Dr. Lincoln's talents were naturally of the highest order, and their power was greatly increased by a rigid system of mental discipline. His reading was comparatively limited — though no man made more of what he did read, for he never finished a book without making himself master of its ideas ; but, to his penetrating intellect and keen observation, he was indebted for the most valuable part of his knowledge. The most striking characteristic of his mind, was the strength and clearness of his conceptions, accompanied with remarkable precision of language in conveying his ideas to others. Hence, there was nothing vague or indefinite in his notions ; what he knew, he knew thoroughly ; it was always distinctly in view, and ready to be appropriated at a moment's warning. His knowledge was positive in its nature, and such was the caution with which it was received, and the admirable arrangement given to it, that seldom were any reductions to be made from it, on the score of mistake or misapprehension. Not only was his intellect clear, but it had a strong and comprehensive grasp, which could rise from the study of the minutest detail, till it reached and embraced the highest and most important relations. Though exceedingly minute and faithful in his inquiries, he never forgot that their results were almost valueless without those enlarged general views, which mark the investigations of the philosophical mind. He was a deep thinker, and his mind was one of that farreaching kind that shuns the beaten routes, and find their proper element only when contemplating the most profound and original truths. His observation was uncommonly acute and extensive ; everything that came before him, he viewed in all its lights, and carefully marked its bearings upon the various subjects of his inquiries. Facts, apparently of the most trivial nature, and unnoticed by less scrutinizing observers, came to him pregnant with important results. The consequence was, that his knowledge was exceedingly practical in its nature ; and it is wonderful how much he would make out of the simplest and fewest data, and that, too, by the powers of a sound induction. Indeed, it was rare for him to advance any prominent idea which he could not substantiate by facts and observations of his own.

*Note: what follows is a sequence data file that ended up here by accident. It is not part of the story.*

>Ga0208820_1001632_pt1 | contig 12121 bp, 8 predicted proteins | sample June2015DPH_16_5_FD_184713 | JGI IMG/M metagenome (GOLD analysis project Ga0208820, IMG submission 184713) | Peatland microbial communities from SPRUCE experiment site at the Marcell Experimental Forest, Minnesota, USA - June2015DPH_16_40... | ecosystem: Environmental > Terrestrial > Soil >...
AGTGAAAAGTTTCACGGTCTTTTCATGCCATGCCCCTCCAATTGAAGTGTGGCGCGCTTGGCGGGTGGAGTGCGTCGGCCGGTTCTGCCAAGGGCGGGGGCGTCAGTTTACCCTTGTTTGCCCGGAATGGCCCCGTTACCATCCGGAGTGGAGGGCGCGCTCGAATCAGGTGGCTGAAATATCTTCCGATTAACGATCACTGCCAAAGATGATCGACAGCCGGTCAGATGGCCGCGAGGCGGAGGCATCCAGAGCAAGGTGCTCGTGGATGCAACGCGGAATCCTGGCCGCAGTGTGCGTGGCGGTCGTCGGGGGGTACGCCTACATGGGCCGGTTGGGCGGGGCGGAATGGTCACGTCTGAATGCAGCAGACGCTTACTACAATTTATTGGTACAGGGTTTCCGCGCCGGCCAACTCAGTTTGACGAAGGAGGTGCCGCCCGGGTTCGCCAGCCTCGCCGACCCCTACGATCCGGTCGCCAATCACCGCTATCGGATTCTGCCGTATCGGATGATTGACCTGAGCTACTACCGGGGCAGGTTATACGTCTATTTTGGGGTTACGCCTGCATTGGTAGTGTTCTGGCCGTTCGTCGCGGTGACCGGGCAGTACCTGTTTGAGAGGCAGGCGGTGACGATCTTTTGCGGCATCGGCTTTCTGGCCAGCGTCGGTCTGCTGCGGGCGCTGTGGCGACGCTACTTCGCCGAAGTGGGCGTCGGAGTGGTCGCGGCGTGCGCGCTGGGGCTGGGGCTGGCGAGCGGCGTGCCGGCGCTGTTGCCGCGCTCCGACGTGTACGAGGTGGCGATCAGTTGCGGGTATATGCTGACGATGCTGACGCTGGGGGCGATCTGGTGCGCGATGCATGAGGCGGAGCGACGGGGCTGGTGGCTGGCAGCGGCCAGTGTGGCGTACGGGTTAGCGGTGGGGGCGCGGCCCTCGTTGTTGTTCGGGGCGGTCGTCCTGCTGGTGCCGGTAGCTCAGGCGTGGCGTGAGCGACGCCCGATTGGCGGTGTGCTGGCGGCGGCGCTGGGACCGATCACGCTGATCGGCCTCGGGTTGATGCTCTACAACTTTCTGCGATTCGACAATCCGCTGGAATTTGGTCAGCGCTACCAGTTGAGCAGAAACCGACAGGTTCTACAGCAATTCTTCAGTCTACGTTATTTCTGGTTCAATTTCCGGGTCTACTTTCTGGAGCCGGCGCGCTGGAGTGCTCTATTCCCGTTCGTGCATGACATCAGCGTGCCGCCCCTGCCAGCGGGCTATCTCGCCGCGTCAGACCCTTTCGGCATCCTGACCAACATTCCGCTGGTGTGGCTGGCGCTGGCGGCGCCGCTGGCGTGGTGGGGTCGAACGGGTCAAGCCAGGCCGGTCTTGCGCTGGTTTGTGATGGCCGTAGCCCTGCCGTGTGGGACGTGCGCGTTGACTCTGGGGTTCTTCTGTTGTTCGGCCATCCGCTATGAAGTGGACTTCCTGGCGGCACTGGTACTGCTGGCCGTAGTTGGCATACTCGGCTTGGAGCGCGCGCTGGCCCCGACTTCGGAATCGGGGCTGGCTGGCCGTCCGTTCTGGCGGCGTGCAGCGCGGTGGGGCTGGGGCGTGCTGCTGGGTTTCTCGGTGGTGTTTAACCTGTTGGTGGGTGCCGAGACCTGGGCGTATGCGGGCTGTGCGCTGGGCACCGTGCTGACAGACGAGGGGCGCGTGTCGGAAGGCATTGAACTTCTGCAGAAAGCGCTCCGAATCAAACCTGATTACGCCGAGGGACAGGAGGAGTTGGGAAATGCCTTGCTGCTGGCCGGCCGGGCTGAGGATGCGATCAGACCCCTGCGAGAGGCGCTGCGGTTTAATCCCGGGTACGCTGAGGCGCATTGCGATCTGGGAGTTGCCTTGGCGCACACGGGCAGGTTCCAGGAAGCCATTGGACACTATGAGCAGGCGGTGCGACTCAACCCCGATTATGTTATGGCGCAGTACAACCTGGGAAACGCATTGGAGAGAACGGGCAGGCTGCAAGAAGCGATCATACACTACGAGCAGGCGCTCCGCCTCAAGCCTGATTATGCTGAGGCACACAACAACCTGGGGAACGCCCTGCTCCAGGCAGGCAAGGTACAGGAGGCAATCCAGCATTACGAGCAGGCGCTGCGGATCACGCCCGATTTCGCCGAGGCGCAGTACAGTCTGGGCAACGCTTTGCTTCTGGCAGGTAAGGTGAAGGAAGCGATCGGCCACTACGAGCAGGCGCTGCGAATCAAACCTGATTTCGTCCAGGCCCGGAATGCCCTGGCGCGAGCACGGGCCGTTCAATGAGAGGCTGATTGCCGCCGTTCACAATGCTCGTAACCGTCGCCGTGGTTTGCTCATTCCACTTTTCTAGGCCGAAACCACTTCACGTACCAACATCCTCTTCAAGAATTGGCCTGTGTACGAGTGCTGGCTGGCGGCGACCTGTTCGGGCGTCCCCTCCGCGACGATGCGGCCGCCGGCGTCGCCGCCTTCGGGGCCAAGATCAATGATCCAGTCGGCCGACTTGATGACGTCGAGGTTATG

No one could see much of Dr. Lincoln, and not be struck with his ardent, unwavering, scrupulous love of truth. It was the animating principle of his intellectual nature ; and the end and aim of all his inquiries, was to obtain it unsophisticated by the carelessness or additions of men. He was willing to take facts for what they were worth ; but he wanted to receive them pure from the hands of nature ; and if he once suspected a writer of giving them a false coloring, for the purpose of favoring his peculiar notions, he was apt to withdraw from him his confidence altogether. Nothing incurred his heartiest reprobation so much as that tampering with nature's truths, to which some people are addicted, with the design of establishing their own views, or magnifying their importance. He was cautious in the admission of new facts, and it was not till after they had been subjected to repeated examination, that he considered them entitled to belief; and when thus tested, it was his habit to receive them, whatever bearing they might have on his previous notions. He often declared, that false facts were more to be dreaded than false theories. Like everybody else, he was liable to errors ; but no one more cheerfully abandoned them, on the production of satisfactory evidence.